So my post about layering kit went down a storm, apparently you guys really like that kind of thing. I’ll try and pull some more ideas from mine and Adam’s kit over the next few weeks and demonstrate how I might layer things together.
The post got shared around Facebook a huge amount of times and the comments made have given me loads of ideas for addressing different points in future posts. I’ll start with this one though:
I get annoyed with the “anyone can do this for this price” comment at the end though. For this price if you have time to go to op shops and fabric stores. Facilities to dye and sew. Skills and knowledge to do so. A friendly leather worker etc many layers like that costs in ways apart from $$.
Everything costs in time and infrastructure, and its very easy for established costumers and prop-makers to ignore the latter. But there are real setup costs for newbies.
I think these are totally reasonable points. But I’d still like to tackle them head-on.
First of all, I’ll confess that I do sew on a pretty expensive machine. I bought it with money I was given for my 18th birthday because I had been accepted on a tailoring diploma at the London College of Fashion. I didn’t do the course but here it is almost 15 years later, still going strong.
But fundamentally, you don’t need a fantastic sewing machine to make most LARP kit. Especially not the basic robes I wrote about in that article. There’s absolutely no reason why you can’t get a second hand sewing machine from eBay* for £50-£100 that will last you for years.
However you could sew everything in my kit by hand, and once you’re practiced and in the rhythm it wouldn’t take you too long. Indeed I actually sewed the outer brown coat by hand and one of the mid layers. Plus I generally add trim by hand rather than machine, and I often hand finish seams as well because I don’t personally like machine finishes (plus doing it by hand can be more durable with certain fabrics and garments).
With that in mind, here is the cost of all the materials AND tools that you would need to make this kit.
For naming sake: Layer 1 is the orange base layer. Layer 2 is the cream linen waistcoat. Layer 3 is the mid brown cloak. Layer 4 is the outer dark brown cloak.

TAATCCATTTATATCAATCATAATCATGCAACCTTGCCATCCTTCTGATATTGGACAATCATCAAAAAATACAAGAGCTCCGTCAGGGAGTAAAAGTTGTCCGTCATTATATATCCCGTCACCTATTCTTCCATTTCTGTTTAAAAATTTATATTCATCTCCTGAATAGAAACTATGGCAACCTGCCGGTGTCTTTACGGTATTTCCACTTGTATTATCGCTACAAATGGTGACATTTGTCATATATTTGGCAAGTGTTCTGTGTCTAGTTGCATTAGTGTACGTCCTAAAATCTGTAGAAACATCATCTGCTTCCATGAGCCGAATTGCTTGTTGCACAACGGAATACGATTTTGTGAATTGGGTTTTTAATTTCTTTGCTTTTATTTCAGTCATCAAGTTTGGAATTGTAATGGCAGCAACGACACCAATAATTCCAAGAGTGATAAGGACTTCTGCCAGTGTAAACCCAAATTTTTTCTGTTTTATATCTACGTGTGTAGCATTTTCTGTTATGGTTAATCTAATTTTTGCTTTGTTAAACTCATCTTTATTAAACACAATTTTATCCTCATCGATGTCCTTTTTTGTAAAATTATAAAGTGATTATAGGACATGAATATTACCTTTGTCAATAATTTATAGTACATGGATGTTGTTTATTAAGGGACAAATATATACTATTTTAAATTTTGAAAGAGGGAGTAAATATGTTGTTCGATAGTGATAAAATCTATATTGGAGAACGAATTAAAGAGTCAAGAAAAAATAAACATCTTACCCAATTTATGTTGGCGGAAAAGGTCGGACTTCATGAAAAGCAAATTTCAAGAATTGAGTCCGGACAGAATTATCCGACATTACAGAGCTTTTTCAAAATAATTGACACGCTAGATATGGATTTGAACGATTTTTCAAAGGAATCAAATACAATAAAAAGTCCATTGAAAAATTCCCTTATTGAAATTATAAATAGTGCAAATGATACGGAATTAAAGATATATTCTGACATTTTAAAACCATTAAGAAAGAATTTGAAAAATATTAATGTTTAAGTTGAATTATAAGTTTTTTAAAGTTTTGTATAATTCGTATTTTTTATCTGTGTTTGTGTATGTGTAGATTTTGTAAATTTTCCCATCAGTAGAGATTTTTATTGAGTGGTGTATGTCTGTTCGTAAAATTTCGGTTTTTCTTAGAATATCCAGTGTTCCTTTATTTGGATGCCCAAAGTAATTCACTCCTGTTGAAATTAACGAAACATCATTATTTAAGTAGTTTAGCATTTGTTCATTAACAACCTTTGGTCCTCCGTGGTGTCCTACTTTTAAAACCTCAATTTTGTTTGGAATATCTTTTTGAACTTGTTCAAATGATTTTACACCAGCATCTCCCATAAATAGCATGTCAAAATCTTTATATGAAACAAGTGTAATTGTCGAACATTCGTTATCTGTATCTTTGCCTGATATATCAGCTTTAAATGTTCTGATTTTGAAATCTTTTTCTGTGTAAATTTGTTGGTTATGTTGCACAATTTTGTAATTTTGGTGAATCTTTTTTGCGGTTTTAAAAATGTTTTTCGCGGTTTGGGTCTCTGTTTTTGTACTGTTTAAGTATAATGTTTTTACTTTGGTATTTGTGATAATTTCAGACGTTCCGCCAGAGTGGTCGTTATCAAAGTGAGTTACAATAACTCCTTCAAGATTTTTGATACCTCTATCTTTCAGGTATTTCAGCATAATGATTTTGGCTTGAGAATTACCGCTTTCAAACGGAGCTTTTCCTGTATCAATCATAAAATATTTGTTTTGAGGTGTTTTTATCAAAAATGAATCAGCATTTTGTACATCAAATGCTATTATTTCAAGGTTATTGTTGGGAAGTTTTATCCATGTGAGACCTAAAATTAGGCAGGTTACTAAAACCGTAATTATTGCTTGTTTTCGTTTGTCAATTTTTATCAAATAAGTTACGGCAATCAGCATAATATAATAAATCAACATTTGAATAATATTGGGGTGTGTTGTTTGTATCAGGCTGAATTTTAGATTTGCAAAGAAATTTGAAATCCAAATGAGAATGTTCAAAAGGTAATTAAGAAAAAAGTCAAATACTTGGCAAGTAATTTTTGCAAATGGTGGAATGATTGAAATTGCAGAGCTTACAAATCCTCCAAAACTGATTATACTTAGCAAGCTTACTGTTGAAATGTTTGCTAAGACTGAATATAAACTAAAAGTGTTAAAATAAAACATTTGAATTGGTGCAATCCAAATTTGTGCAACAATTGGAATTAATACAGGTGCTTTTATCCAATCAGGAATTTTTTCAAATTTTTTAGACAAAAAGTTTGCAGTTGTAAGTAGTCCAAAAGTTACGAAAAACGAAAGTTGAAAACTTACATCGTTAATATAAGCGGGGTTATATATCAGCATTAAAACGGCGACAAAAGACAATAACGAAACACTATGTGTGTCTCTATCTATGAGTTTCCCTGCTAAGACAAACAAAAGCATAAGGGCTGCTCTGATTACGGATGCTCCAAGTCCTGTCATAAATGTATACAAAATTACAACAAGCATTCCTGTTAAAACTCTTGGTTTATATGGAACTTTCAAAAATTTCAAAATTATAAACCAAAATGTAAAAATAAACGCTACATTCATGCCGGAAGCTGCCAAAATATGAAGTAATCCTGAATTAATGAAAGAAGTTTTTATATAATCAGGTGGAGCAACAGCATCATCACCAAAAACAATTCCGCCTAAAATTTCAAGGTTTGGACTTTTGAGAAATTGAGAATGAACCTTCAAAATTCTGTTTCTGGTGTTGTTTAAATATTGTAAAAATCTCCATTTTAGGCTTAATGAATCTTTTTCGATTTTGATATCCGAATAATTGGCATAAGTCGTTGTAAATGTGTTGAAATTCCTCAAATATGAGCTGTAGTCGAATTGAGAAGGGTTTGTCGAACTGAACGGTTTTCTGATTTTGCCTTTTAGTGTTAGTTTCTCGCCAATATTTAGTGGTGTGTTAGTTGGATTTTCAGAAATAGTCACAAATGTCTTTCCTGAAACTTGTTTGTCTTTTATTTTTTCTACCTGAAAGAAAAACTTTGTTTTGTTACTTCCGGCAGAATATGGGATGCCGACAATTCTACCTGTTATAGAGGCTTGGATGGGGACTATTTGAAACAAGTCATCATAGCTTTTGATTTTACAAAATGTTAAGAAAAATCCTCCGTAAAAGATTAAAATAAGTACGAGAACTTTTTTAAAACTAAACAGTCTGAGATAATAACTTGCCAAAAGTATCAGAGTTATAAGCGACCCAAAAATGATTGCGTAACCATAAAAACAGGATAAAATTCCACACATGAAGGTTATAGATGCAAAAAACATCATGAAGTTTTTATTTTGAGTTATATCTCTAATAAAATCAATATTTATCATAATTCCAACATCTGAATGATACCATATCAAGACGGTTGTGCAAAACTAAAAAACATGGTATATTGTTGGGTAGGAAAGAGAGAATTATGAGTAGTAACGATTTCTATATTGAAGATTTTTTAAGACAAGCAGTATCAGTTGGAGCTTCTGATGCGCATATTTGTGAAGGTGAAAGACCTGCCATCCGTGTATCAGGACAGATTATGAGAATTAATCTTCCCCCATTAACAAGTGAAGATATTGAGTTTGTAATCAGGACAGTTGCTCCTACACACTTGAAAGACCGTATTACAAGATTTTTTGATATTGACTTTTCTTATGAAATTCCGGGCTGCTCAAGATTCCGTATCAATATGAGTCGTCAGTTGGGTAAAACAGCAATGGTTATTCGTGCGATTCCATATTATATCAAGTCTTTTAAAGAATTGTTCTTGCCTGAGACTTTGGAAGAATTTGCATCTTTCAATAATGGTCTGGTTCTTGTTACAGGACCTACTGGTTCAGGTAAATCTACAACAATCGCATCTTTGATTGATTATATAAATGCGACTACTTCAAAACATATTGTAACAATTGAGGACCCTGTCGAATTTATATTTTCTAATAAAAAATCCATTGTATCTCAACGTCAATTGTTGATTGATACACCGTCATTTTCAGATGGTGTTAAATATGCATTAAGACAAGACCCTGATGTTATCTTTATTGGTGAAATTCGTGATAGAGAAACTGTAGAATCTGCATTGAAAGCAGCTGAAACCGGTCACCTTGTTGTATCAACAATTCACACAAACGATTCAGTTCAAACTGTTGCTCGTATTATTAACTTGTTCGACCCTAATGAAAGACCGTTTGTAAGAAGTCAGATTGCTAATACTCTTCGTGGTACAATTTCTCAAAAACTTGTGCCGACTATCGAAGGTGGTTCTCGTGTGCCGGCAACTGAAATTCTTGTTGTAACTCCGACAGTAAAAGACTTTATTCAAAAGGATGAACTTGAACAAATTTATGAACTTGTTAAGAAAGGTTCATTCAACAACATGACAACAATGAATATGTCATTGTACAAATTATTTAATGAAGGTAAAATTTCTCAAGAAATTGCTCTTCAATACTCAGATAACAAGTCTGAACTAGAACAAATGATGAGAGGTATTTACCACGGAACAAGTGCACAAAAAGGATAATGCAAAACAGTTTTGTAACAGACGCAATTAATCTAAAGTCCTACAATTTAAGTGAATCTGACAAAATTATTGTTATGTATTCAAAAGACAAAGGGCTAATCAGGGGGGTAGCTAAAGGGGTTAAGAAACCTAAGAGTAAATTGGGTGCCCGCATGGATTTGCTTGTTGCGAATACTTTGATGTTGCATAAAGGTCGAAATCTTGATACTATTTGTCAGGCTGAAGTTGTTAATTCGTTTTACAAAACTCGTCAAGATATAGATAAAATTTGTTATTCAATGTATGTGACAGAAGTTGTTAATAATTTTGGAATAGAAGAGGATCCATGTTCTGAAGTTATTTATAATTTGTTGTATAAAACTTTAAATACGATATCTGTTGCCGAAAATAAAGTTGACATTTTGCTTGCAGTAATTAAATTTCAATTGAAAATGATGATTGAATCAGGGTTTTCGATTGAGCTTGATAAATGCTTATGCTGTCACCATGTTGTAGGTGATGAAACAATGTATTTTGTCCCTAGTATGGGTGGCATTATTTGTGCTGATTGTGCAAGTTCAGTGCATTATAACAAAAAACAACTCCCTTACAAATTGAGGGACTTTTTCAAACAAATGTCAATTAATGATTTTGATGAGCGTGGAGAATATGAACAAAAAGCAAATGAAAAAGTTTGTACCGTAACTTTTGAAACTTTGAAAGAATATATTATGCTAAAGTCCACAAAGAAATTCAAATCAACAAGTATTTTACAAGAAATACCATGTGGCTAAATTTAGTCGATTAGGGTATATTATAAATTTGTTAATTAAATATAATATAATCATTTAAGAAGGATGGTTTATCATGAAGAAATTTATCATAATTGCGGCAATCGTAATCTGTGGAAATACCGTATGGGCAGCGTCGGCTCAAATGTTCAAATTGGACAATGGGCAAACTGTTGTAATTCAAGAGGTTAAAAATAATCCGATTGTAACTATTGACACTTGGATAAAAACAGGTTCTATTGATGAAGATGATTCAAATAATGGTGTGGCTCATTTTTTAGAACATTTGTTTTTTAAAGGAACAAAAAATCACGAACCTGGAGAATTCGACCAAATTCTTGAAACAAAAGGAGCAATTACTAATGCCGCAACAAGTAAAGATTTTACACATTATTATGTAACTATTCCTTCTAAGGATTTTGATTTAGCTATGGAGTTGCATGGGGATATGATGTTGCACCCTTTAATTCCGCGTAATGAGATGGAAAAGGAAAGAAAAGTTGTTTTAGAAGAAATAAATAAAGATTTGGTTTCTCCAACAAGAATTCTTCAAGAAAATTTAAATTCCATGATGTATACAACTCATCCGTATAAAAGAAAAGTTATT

|Layer 1||Fabric – £2 Ikea calico x 3m.||£6.00|
|Layer 2||Fabric – £8 Ikea linen x 2m (I got this almost half price on eBay*).||£16.00|
|Layer 2||Trim – From Ceolred Monger – I don’t know how much it cost but it was less than £10. The bottom is trimmed with a scrap of brown fabric – could be from the outer robes.||£10.00|
|Layer 3||Fabric – £2 Ikea calico x 3m.||£6.00|
|Layer 4||Fabric – £6.30 Wool from Maggies Fab Fabrics x 3m, + £2.20 postage.||£21.10|
|Net skirt||Offcuts from layer 3.||£0.00|
|Sash||Could be made from offcuts from layer 2.||£0.00|
|Belt||From charity shop. I know I got really lucky on this one, but you could just use another fabric sash if you couldn’t find anything at all. But charity shops always have this kind of stuff in for a few quid so it’s worth raiding them regularly.||£0.50|
|Belt||Leather dye* – optional. Colour was mid brown before, I just wanted to change it to be darker.||£6.73|
|Thread||I use Gutermann Sew-All Thread*. You could easily get away with just using two colours here, but I’ll budget for four reels to match all the colours of the layers. £1.50 each (or less) in most sewing shops.||£6.00|
|Dye||I’ve started to use Procion MX* which has expensive start-up costs. But I’ll keep it simple and suggest Dylon hand dye*, which most of this costume was dyed with. £3 a pack, three packs.||£9.00|
|Scissors||Yeah, these are a bit of an investment. Normal scissors just don’t cut it* (groan). Don’t use your dressmaking scissors to cut anything other than fabric. EVER.||£15.54|
|Ruler||A long ruler* is a great idea for measuring out onto fabric.||£6.02|
|Chalk||Tailors chalk*. For marking your lines onto fabric. I often use a marker pen, but you should use chalk.||£2.79|
|Pins||I really like Clover Silk Pins*. You could almost certainly pick up something cheaper from eBay*, but nice pins make a huge difference to how nice it is to work with them.||£4.49|
|Needles||Just like the Clover Silk Pins, nice needles for hand sewing are a great idea. John James were recommended to me earlier this year (the gold plated ones are the best) and honestly, I’m never using anything else. I picked up this large assortment pack to get me started* with the brand, and I’d suggest anyone new to sewing does the same.||£2.75|
Note: I did not include an iron and ironing board. You should really have those things in your house anyway.
I do understand that £115 is alot of money to many people, especially on top of the price of an event ticket. However putting together a costume like this as your first outfit for a LRP would be a great idea. The layers are infinitely reusable in other costumes and can even be dyed deeper colours for new characters because I’ve used a pure cotton that is receptive to dye. You could wear just the base layer on a hot day or all the layers when it’s cold and raining. By ditching two layers and changing the accessories (or switching the base layer for £13.50, or adding trousers and a short tunic) you can instantly change up your look.
As for dying facilities… well… last year I lived in a lovely one bedroom flat. It had beautiful white walls and carpets. I used to dye costume in a bucket in my shower. Very carefully.
And yes, hand sewing and pattern drafting aren’t the easiest skills to learn. But equally, the basics are not difficult and anyone can have a go. It might take several outfits to really hone your skills, but each time you learn something new. And after a few outfits you’ll be able to start branching out and making exactly what you want while doing so on a budget. Which is surely a great skill to have in LRP.